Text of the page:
March 5th, 2019 | A SUSTAINABLE FUTURE
Yanmar Green Farm Acquires "GLOBALG.A.P." Certification in Lettuce Cultivation Methods
Yanmar Green Farm in Ritto, Shiga prefecture is a venture of Yanmar Symbiosis, one member in the Yanmar Group. In May 2018, the farm's lettuce hydroponic cultivation methods were awarded GLOBALG.A.P. certification, demonstrating they meet three international standards for Food Safety, Environmental Conservation, and Occupational Safety and Health. Yanmar became the first farm machinery maker in Japan to be so honored.
As the 2020 Summer Olympics and Paralympics in Tokyo approach, GLOBALG.A.P. is gaining attention as the setter of standards for food procurement for the games. Many people may still not be aware of GLOBALG.A.P., so here we take a look at what it does, what it recommends, and the advantages of G.A.P. certification for consumers, farmers and agricultural corporations.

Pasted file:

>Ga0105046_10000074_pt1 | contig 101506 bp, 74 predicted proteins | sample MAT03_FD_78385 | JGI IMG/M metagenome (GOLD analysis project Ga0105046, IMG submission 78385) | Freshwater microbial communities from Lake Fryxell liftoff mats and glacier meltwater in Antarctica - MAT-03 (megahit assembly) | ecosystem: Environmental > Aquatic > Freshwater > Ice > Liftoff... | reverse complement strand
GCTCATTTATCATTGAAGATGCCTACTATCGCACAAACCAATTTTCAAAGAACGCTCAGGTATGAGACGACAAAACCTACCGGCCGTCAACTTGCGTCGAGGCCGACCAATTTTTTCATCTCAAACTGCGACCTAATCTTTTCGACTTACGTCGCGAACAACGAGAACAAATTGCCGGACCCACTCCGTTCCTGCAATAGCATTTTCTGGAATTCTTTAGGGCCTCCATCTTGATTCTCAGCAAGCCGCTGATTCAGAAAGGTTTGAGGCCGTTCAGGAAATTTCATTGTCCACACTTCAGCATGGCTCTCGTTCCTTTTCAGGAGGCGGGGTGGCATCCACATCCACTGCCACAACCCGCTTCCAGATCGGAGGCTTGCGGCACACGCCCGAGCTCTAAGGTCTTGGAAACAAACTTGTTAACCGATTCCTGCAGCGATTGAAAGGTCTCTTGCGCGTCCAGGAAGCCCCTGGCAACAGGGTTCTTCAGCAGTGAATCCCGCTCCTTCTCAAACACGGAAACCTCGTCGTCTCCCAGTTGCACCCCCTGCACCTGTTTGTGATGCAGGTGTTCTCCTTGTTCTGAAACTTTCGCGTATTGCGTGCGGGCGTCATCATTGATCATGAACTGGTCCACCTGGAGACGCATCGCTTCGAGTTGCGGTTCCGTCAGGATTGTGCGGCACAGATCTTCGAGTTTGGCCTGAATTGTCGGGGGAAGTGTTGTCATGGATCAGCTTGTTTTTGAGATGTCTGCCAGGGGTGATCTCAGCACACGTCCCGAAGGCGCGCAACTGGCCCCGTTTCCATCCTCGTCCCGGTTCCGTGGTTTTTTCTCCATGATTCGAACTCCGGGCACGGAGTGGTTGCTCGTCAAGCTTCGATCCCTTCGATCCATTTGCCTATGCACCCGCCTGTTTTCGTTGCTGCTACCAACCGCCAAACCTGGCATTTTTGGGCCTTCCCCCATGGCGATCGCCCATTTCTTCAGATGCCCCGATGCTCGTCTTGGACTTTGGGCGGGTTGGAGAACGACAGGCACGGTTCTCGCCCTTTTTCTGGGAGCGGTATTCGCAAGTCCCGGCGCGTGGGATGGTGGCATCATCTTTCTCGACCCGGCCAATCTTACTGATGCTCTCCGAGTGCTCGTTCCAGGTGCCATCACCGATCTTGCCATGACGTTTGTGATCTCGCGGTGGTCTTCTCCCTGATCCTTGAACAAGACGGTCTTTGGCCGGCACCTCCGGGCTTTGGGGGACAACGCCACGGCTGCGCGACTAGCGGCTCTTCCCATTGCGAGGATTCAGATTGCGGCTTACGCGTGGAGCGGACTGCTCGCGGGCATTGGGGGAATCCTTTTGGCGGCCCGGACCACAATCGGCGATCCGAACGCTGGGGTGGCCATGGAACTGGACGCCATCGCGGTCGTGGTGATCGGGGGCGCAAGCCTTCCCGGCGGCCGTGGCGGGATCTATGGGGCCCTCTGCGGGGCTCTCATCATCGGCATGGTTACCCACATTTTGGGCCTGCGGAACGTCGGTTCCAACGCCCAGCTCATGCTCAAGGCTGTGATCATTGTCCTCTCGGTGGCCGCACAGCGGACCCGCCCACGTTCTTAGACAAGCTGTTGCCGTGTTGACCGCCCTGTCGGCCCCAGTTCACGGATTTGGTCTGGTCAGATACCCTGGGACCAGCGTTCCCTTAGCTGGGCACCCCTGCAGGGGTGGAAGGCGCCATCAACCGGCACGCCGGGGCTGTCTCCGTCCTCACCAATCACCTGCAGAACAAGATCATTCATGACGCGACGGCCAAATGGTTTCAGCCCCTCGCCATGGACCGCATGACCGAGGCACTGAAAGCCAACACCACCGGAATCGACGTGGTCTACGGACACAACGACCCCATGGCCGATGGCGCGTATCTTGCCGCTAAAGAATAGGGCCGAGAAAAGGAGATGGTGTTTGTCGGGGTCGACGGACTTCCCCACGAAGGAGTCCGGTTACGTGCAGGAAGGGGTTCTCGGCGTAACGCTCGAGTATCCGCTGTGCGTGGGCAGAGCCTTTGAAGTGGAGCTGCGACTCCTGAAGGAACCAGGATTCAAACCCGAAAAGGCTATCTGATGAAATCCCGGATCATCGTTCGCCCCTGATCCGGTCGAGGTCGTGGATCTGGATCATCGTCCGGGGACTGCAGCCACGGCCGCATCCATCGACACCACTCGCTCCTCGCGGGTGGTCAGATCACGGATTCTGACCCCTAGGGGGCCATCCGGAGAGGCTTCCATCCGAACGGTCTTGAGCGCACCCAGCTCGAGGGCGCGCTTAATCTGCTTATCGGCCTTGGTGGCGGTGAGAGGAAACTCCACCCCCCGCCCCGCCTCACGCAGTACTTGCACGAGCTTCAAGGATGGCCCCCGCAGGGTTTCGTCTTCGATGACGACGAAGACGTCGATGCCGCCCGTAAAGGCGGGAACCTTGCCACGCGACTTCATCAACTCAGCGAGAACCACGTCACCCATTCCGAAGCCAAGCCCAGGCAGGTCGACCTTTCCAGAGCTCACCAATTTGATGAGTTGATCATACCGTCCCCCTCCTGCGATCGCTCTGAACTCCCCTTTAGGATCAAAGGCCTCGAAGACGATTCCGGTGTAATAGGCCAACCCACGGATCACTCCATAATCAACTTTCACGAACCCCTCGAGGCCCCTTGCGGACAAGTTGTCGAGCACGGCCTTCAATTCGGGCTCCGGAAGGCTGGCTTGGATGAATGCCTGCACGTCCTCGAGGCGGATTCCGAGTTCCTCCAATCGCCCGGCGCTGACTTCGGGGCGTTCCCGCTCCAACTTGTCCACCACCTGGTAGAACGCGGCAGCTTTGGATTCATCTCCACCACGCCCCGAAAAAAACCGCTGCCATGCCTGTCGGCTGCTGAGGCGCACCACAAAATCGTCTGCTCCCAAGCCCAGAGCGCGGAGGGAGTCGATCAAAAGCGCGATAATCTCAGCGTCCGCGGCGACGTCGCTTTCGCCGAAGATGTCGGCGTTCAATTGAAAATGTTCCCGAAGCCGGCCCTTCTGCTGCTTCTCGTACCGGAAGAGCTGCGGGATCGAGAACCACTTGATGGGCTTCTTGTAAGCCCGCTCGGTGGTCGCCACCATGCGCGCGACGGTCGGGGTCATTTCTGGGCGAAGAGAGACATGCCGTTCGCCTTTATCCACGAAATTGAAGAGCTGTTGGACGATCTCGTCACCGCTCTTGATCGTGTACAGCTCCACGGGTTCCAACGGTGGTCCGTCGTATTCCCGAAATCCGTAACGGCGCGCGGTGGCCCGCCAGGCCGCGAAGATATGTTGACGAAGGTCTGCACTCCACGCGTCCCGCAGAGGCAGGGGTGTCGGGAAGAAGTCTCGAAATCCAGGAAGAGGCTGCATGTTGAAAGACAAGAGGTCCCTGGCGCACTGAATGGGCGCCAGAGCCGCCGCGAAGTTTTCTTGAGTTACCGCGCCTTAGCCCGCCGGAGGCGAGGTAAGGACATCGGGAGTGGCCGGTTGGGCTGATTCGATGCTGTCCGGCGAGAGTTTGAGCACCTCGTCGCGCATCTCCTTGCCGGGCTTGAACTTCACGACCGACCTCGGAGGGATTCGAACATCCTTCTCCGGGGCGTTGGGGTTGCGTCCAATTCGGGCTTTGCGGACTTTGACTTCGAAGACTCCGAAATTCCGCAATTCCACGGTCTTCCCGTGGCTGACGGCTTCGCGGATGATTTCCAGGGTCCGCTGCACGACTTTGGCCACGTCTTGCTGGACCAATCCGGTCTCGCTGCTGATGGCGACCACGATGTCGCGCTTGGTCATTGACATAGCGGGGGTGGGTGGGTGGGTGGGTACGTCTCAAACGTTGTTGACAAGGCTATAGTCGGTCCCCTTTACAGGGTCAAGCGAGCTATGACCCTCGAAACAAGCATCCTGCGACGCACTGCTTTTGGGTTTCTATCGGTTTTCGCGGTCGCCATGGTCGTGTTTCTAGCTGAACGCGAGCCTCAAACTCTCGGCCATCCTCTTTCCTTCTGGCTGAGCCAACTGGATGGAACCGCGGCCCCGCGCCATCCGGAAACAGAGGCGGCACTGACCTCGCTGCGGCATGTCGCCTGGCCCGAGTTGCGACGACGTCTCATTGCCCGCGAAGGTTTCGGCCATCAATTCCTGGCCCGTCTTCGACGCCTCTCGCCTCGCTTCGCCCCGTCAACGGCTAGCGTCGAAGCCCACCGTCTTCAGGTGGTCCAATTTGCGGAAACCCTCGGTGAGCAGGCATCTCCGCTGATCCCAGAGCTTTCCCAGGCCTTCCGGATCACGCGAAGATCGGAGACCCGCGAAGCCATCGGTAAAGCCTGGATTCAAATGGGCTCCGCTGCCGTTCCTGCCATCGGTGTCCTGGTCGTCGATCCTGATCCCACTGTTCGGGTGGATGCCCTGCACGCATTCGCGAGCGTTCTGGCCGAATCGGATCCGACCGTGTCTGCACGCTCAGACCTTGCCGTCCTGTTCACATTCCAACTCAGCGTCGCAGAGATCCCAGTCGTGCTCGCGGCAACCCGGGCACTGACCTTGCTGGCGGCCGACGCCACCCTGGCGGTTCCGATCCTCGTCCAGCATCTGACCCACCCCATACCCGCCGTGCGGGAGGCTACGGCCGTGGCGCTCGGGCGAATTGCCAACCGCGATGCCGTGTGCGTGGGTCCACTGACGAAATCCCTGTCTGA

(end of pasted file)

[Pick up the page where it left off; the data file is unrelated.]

G.A.P. For Agricultural Products Stresses Food Safety, Environmental Conservation, and Occupational Safety and Health
G.A.P. stands for Good Agricultural Practices, and "Good" refers to food safety, environmental conservation, and occupational safety and health. Farms that meet the good agricultural practice standards are awarded certification by a third-party certifying organization after undergoing inspections that check whether each standard is being met. There are a number of G.A.P. certification programs, including GLOBALG.A.P.
An enterprise has to pass through a number of steps before receiving GLOBALG.A.P. certification. (Its production methods will be inspected by a third-party organization, with a focus on the following five steps.)
(1) For each production stage (such as soil improvement, seeding, transplanting, growing, harvesting and shipping), examine problems, challenges and risks threatening food safety, environmental conservation, and occupational safety and health. (All farm members participate in brainstorming sessions.)
(2) Draw up rules and checklists to resolve and avoid the risks identified in Step (1).
(3) Ensure that farming practices follow the rules drawn up in Step (2), and leave a record.
(4) Conduct inspections to check rule compliance, and identify issues requiring improvement.